By A. Walrond
We in Trinidad owe our tradition of Carnival to the French, who first came to our island in 1783 through the efforts of a Frenchman by the name of Phillipe Roume de Saint-Laurent. He petitioned the Spanish Crown to allow migration of Catholics under a Cedula of population. Trinidad at that time was underpopulated and underdeveloped.
Traditional carnival characters
Most came from French colonies such as the island of Martinique, but others also followed from France after the French revolution. Along with the French and their African slaves, free Africans and people of colour from the colonies arrived with their own slaves.
In the beginning, carnival balls were held on plantations and the slaves were not allowed to participate. The free Africans however took the masquerade to the streets.
It was following emancipation in 1838 however, that the vibrant celebration started to evolve into what we call Mas (short for masquerade) today.
Many times over the centuries the powers that be have tried to ban carnival for some reason or the other—in Colonial times it was the wining (gyrating of hips) that offended the sensibilities of the elites.
The last time efforts were made to curtail Carnival celebrations was in 1972. On the pretext there was an outbreak of polio, the government of the day cancelled carnival that year. Everyone knew that the real reason was because of social unrest, and mutiny by the army the previous year. Protesters took to the streets and demanded that the carnival be held. Their cries were so clamorous that the government was forced to rescind the ban, and the carnival, which is usually held on the two days before Ash Wednesday was carded for the month of May, after the lenten season. The people were happy! the only trouble is that our rainy season starts in May, need I say more? Sporadic showers put a damper on celebrations that year, but they didn’t complain, they got their Mas. This event was made famous in song by calypsonian Lord Kitchener.
Today, people come from all over the world to participate in Trinidad carnival. Some Trinis have even exported carnival to a other places such as Notting hill in England, NY, Miami and Canada, but held at different times of year. Weeks of pre-carnival shows and competitions culminate on Dimanche Gras night with the crowning of Calypso Monarch, and King and Queen of Carnival. Following that, the action leads to J’ouvert celebrations (daybreak Monday morning) which consists of dirty Mas—smearing the body with paint, mud, black grease, coloured powder, and the latest I hear being used is chocolate, depicting devils and other beings from hell. There are also humourous portrayals often laced with double entendre. Later in the day, a watered down version of the Mas bands parade through the streets. It would occupy too much space for me to go into all the details and aspects of what takes place on Monday.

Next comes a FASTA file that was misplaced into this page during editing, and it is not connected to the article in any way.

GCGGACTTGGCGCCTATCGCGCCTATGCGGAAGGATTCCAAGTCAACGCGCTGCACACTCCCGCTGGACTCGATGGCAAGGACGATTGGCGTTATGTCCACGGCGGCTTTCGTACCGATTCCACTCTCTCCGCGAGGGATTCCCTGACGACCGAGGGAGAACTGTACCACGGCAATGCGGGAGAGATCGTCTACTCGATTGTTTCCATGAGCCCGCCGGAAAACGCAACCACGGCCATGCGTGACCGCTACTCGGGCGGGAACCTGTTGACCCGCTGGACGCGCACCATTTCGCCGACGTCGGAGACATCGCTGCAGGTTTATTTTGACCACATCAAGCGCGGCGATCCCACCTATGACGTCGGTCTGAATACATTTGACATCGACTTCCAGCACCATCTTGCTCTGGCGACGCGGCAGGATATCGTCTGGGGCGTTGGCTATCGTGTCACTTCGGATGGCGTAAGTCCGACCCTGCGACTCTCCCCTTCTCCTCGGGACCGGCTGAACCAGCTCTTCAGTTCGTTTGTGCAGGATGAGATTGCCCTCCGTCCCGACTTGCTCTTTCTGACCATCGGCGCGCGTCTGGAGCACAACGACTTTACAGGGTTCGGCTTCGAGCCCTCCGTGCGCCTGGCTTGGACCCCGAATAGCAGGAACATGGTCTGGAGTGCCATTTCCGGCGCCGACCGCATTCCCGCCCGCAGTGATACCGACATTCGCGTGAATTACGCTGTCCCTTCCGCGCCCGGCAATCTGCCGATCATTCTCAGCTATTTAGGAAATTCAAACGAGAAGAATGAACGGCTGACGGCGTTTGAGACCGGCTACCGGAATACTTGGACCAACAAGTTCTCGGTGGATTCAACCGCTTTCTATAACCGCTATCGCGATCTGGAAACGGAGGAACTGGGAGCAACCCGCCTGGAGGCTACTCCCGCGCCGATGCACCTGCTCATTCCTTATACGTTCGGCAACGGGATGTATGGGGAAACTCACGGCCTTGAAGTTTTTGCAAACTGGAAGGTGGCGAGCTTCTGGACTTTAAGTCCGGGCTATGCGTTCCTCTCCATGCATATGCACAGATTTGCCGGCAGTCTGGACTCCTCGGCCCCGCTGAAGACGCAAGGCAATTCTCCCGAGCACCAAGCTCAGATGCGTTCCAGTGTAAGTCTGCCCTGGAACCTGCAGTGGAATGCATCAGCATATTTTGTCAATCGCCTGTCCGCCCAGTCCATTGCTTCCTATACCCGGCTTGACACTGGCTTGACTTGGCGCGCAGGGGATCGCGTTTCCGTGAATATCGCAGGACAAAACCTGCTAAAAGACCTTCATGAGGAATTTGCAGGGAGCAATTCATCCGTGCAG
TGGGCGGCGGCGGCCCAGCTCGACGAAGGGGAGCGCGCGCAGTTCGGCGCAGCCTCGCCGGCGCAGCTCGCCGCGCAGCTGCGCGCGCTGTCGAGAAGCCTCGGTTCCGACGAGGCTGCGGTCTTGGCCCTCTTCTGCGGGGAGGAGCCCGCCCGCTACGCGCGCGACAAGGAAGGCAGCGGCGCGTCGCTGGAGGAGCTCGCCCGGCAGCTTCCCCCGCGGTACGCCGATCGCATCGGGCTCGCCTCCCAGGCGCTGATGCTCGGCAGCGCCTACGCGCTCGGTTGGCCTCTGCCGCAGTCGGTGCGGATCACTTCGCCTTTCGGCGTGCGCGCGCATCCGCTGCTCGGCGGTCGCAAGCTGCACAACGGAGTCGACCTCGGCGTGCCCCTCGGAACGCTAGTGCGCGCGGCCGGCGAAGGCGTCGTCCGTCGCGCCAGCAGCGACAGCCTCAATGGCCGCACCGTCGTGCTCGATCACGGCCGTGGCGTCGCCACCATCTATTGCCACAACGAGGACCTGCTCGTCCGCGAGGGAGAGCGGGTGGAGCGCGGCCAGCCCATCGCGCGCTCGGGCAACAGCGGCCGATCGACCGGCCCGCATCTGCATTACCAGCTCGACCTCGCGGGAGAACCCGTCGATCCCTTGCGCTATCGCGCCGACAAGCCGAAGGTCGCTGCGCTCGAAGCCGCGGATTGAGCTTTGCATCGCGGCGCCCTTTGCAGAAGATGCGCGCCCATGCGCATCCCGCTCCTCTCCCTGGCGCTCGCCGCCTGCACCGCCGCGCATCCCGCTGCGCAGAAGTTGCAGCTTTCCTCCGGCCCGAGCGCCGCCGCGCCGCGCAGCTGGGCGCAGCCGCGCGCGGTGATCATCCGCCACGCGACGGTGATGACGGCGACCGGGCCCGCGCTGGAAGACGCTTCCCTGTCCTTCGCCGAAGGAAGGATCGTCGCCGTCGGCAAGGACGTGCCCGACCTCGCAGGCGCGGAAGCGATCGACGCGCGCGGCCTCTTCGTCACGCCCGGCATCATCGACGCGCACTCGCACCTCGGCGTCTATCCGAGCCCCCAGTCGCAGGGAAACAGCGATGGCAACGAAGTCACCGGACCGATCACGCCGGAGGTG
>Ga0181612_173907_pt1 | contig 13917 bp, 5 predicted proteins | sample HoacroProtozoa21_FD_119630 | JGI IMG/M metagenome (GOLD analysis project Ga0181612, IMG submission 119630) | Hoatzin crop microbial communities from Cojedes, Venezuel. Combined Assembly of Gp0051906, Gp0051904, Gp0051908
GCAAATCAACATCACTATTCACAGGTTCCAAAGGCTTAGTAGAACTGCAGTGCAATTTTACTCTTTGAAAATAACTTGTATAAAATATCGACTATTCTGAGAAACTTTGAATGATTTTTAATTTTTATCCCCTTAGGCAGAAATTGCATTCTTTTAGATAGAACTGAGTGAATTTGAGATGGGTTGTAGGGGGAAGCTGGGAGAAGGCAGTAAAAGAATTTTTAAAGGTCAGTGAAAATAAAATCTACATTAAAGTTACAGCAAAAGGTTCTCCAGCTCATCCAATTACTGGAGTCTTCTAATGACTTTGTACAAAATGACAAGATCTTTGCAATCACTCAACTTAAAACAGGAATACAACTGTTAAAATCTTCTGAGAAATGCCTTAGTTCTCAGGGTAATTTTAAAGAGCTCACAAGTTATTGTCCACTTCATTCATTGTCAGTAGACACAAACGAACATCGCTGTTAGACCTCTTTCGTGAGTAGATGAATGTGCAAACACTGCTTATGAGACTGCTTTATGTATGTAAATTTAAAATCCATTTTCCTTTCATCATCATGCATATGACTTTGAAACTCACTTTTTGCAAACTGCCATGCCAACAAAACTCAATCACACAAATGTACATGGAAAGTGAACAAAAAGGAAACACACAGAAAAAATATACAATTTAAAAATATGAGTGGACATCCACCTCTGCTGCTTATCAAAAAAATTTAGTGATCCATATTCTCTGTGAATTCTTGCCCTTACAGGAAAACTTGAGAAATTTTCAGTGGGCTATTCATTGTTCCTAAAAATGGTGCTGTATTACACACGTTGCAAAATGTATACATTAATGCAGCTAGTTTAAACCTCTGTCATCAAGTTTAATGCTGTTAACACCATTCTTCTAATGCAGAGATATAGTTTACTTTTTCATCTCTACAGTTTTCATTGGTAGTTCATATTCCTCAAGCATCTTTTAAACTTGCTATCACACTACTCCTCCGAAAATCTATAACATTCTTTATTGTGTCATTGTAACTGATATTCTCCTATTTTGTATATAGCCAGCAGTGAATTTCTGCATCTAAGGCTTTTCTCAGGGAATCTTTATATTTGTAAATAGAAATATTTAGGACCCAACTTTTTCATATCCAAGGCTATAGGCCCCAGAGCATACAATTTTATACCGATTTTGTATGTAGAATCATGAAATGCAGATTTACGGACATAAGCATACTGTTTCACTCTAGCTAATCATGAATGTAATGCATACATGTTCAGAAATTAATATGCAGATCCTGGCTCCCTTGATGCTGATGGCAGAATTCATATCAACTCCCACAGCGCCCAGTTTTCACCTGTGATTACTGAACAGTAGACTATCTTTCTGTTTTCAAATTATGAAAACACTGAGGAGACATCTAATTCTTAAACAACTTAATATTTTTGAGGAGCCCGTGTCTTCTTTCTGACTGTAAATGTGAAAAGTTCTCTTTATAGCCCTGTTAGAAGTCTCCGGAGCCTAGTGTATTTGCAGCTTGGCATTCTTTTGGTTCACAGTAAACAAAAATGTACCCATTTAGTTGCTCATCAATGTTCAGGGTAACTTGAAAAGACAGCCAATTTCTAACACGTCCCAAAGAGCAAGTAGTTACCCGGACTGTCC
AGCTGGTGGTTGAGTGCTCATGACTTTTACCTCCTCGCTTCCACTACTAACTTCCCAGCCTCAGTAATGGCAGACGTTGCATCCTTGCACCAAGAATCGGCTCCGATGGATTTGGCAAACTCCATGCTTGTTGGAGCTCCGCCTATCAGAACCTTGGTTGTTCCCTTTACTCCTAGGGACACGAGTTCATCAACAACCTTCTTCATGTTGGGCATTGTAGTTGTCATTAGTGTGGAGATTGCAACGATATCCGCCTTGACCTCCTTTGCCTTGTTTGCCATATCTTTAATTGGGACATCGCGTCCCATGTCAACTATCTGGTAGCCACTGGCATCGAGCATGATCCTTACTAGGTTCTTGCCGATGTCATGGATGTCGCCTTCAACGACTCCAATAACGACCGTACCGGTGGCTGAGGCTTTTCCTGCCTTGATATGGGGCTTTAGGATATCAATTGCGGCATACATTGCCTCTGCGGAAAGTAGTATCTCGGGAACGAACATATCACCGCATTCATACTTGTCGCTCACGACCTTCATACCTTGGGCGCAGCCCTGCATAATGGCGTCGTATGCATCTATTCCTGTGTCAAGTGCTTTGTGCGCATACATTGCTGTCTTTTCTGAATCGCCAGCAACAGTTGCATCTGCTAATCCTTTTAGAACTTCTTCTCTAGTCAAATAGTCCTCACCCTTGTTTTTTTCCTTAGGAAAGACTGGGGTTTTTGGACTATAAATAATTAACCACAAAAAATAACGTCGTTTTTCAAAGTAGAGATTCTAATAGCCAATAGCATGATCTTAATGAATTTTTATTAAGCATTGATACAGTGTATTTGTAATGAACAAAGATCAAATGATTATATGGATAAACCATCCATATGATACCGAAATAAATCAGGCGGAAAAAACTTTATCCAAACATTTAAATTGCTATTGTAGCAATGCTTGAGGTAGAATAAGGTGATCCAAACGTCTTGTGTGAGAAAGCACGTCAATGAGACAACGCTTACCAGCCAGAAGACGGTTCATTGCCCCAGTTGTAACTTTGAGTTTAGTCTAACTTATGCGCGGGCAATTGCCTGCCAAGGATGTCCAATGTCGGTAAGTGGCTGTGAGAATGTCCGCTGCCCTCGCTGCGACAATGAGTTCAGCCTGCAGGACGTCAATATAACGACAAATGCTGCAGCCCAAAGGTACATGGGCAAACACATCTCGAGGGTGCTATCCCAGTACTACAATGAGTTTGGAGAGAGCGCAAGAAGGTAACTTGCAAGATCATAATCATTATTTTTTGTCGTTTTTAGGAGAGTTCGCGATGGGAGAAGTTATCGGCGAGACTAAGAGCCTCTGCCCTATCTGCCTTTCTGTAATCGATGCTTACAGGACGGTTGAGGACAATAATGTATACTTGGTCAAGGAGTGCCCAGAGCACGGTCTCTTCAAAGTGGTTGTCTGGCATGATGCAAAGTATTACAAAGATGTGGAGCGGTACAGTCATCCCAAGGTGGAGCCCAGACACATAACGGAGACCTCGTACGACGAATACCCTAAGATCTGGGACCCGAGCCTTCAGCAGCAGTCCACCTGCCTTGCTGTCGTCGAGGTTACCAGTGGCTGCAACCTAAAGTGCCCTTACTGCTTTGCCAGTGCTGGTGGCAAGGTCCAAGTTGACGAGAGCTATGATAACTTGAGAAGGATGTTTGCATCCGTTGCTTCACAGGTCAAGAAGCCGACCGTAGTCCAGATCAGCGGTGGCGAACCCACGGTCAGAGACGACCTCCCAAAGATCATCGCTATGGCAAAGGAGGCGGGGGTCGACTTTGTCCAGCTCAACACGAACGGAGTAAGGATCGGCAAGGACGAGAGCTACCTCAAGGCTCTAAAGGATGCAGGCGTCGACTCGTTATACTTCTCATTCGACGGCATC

Tuesday (Mardi Gras, Fat Tuesday), the bands come out in all their splendour and glory to parade in front of the judges before hitting the streets. There are some traditional characters that make an appearance every year, but the majority of the costumes are new designs. For the past ten years or so the costumes have been getting skimpier, basically bikinis with beads and fringe, and a feathered head piece. A few bandleaders however, still take the time to put some creativity into their designs.
For readers who might like to check out our carnival, you can log on to carnivaltv.net later this morning.
Trinidad Carnival images and text © A. Walrond 2011
Lord Kitchener Rainorama - uploaded by shapelender